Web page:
Indian Summer

Indian Summer

Ethan Azarian and company may have been nothing more than flies in the ointment of the still-great (some say) Austin Music Scene when they arrived in town from Vermont around the turn of the decade, but they were big flies. And like many flies before them, they loved stirring up shit.

As the Hollywood Indians, a term Ernest Hemingway was occasionally heard to utter, the band entered a sea of better-known local acts and found themselves quickly foundering and seeking a way to gain the attention of those on the shore. Azarian went for the cheap and easy route, one that perhaps only the Dicks had previously managed to exploit as well as he soon would. His fresh new angle was insulting local personalities and institutions via the streets of Austin.

Indian Summer

No complete set of the fliers Azarian issued forth in the early/mid-Nineties has been preserved, so this phase of the city's history has been passed on largely through the vagaries of frail human memory, but Azarian recalls the first poster -- plastered generously around the Drag -- to have been a jab at the band itself, supposedly put up by the Indians' enemies decrying them as "maple syrup farmers" who couldn't play.

This diatribe was followed by a corollary bitch session from the fictional "Tracy Fitzwater," a naive party hostess who had fallen afoul of the Indians by innocently allowing them entry to one of her soirees. The band stepped things up soon after their initial, vague assaults by beginning to attack specific targets. The first one, Azarian recalls, is one decrying then-Texas Tavern booker/manager Tom Bowie.

"I don't remember if I called him a name or anything," says Azarian. "Maybe I said he was fat."

Indian Summer

Either way, the heyday of the Hollywood Indians flier had begun. The Butthole Surfers were next in the crosshairs, local thoroughfares littered with notices declaring the band sucked ("I was big on 'suck' and 'fuck,'" admits Azarian) and challenging the dada-punk legends to a drinking contest. Nothing came of the the challenge, though Azarian recalls phoning them up, rattling off the Indians' dare, and hearing nothing but a "click" on the other end of the line.

Journalists were targeted after that, most notably a fresh face at The Austin Chronicle, yours truly, who had recently taken over as the regular music columnist following a string of legends including Rock Stars Do the Dumbest Things co-author Margaret Moser, Rolling Stone scribe Ed Ward, and current Statesman writer Michael "Corky" Corcoran. Overnight, the once-friendly streets of River City screamed, "Ken Lieck is a misinformed goat!" from every utility pole. "We'd challenge you to a drinking contest," smirked dumpsters and abandoned storefronts all along Guadalupe, "but it would be a waste of time!"

For a brief time during the Gulf War, his head swelled with importance over the response his fliers were generating, Azarian began to address deeper issues as he cravenly set about gluing his opinions up on various publicly and privately owned properties. "A kinder and gentler nation, my ass!" screamed one. "Beware the use of language where President Bush is concerned. It's a shame when a handful of bullies dictates what happens to thousands!" Still, his juvenile side won control with its closing line: "Let the goats and sheep rule -- Ken Lieck for President!"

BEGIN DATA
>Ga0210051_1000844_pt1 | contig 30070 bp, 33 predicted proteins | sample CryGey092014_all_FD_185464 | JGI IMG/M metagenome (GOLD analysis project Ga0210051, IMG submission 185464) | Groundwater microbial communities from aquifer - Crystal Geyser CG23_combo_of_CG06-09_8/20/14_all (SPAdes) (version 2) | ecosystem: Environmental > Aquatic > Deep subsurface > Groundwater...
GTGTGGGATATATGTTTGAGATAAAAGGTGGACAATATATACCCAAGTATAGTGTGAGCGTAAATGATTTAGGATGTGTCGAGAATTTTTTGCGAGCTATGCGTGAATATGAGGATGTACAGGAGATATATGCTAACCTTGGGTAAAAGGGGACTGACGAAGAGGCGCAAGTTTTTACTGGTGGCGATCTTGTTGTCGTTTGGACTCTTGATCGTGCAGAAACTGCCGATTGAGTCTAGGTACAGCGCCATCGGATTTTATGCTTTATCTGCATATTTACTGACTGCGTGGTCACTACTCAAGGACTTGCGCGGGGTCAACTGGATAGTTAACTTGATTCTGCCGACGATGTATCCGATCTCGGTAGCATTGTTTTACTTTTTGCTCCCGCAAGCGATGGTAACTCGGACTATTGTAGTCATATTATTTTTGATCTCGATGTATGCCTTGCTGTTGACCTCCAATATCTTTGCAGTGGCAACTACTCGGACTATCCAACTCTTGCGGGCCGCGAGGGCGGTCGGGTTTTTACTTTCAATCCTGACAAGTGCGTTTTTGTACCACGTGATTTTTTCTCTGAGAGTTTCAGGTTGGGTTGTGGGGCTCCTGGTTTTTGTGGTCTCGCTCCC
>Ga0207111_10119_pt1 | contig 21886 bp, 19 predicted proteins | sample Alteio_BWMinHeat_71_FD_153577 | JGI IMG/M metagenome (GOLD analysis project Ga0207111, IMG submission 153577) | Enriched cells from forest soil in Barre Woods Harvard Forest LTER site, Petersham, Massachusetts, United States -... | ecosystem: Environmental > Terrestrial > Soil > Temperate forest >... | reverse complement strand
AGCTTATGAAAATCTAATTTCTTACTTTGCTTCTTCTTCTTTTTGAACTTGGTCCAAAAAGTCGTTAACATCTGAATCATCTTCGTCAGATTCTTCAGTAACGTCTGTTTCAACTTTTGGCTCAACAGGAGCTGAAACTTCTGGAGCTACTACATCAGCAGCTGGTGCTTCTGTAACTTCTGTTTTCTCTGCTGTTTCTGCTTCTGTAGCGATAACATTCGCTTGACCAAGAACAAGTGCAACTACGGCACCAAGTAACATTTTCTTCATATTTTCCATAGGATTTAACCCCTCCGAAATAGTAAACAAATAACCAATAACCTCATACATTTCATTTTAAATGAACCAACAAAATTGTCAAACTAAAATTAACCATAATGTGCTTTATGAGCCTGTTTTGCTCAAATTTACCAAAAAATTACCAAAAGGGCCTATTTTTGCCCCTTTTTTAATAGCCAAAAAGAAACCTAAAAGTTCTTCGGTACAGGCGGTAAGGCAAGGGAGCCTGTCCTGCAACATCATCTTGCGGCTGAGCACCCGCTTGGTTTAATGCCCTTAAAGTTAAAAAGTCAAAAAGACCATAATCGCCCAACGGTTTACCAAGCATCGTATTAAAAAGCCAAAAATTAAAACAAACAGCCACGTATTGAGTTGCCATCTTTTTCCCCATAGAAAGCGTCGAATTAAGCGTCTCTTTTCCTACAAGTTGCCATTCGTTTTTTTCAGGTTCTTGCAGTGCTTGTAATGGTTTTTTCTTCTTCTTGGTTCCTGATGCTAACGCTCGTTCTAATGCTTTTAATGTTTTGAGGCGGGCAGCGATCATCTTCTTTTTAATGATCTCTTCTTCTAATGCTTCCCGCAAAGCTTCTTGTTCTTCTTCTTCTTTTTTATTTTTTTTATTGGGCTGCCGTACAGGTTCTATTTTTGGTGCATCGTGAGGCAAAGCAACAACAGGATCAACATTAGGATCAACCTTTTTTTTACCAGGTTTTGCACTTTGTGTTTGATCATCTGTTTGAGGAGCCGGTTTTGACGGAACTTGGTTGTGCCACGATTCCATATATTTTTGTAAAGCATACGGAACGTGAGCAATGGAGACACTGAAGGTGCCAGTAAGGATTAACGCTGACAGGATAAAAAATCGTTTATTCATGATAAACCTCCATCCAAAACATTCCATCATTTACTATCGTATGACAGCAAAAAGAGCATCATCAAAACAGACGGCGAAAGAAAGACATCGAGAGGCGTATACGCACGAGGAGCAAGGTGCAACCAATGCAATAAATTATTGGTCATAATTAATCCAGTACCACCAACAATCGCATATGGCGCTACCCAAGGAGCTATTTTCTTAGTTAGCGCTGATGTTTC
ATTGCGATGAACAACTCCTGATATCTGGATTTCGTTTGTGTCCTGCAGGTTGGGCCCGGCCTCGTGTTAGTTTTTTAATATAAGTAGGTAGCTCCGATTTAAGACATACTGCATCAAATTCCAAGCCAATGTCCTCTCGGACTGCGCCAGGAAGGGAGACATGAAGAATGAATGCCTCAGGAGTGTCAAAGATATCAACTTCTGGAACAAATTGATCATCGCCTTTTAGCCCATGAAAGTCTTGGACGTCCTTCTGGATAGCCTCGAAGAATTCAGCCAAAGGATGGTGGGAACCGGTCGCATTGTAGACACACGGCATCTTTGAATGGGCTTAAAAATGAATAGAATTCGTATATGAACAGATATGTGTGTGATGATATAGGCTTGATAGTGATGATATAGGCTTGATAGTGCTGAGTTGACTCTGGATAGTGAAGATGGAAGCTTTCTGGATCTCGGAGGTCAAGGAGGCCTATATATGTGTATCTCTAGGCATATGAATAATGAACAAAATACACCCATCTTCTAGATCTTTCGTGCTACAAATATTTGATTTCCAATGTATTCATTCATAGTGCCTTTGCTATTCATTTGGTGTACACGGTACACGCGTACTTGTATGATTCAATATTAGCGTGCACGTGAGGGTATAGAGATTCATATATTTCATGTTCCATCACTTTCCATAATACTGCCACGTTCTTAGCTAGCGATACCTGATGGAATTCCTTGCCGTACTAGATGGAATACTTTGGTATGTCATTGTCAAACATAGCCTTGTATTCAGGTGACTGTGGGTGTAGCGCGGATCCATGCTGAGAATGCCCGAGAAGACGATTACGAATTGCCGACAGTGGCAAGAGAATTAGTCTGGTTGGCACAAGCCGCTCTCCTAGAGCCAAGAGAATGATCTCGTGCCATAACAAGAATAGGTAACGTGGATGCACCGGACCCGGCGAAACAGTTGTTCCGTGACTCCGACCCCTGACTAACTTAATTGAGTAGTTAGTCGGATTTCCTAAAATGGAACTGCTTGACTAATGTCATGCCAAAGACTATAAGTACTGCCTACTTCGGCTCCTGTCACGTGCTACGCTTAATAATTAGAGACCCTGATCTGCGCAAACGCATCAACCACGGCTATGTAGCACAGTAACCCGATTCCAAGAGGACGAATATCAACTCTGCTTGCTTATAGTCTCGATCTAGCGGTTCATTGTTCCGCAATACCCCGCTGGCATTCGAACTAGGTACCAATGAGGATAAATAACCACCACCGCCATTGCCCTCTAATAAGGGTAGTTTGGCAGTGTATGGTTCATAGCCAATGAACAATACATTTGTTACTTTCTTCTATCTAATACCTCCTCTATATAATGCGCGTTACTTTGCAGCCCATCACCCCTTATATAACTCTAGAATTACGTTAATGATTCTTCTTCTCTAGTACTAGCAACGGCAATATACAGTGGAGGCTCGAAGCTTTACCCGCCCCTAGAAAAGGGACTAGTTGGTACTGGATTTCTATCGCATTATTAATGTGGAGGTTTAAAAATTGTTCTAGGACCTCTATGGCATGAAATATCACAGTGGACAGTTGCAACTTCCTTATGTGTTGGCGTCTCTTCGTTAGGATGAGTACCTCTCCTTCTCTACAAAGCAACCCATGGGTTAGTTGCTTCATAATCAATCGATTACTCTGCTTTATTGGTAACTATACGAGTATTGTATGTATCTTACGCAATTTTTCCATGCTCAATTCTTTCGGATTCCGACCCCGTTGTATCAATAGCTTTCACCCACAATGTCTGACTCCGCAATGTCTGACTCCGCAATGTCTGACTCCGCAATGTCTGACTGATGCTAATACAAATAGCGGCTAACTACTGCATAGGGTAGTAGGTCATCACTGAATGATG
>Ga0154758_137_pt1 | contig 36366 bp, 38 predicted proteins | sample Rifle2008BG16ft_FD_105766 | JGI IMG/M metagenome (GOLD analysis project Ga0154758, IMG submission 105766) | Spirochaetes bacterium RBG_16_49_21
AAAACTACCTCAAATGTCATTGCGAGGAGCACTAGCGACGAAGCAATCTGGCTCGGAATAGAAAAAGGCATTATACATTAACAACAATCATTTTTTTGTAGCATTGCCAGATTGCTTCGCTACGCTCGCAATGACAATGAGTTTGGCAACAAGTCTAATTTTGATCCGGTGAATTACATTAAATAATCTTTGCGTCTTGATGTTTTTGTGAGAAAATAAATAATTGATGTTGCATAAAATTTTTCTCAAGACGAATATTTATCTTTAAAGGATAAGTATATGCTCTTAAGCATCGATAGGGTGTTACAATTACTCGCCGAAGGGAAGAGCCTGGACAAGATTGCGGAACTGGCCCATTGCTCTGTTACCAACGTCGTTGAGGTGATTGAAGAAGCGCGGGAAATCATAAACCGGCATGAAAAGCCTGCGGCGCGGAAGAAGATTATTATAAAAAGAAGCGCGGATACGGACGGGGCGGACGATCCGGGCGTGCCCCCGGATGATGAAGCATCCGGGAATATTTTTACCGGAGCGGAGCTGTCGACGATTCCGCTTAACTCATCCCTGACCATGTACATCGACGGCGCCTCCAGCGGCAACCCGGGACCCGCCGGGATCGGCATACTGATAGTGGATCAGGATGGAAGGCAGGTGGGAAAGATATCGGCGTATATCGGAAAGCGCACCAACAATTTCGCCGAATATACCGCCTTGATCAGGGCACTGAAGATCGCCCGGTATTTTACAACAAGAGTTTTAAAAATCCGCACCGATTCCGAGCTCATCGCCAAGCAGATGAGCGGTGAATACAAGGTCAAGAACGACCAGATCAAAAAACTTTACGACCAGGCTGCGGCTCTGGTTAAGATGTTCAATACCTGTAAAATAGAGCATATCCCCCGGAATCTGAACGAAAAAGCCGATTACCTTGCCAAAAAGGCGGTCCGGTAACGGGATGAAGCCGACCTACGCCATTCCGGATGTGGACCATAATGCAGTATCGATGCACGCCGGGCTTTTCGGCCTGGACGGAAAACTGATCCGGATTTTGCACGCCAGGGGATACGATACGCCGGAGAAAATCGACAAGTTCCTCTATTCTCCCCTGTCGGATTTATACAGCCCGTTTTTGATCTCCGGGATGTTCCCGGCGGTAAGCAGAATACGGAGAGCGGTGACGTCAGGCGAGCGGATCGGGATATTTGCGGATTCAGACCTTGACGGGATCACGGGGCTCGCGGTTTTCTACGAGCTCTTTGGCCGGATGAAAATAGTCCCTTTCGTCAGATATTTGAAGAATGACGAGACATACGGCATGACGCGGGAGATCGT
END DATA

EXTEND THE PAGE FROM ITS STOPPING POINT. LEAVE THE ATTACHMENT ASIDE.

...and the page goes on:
Indian Summer

Then-Emo's booker Cheney Moore was the first to physically confront Azarian. With the Indians now getting gigs due to their notoriety, he could no longer hide in the shadows, and following the appearance of a poster saying that Moore "should be cleaning toilets" rather than booking the renowned punk club, the latest victim of Azarian's sophomoric wit proved to be one ready for battle. A foaming, furious Moore confronted Azarian at the Hole in the Wall one night, ready to fight before the Hole's Debbie Rombach pinched out Moore's fuse with, "Hey, I wouldn't come to Emo's and cause trouble. You'd better not try it here!"

A shaken Azarian vowed then and there to never again take on a foe who could physically best him. In fact, the spirit all but left his slanderous work, with only a few more poor souls left to be victimized before his reign of terror ceased forever. He left "Corky" alone since the music scribe had actually written a somewhat flattering piece on him in the Chronicle ("One Little Indian"); Corcoran later told Azarian that he was an idiot and that an attack on the then-beloved journalist would undoubtedly have led to boffo publicity and fun for both parties.

Instead, Rob Patterson, who was the Chronicle's Music editor at the time, was attacked for having a "fat ass," to which the victim was heard to reply, "I don't even have an ass, much less a fat one!" Local musician/journalist Tim Stegall, rumored to be the only person that Azarian's work ever actually made cry, got tagged as a "fake punk rocker," though Azarian says he doesn't even recall why he would have gone after the quiet Stegall, who never did anything to the band.

"Wait a minute," recalls Azarian suddenly through a haze of some seven years. "You gave me Stegall! He never did anything to the band! By that time you were acting as my 'consultant' on these things! I didn't even want to do them any more!"

Um, er ... And he didn't. End of story.

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More by Ken Lieck
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Ethan Azarian, Hollywood Indians, The Dicks

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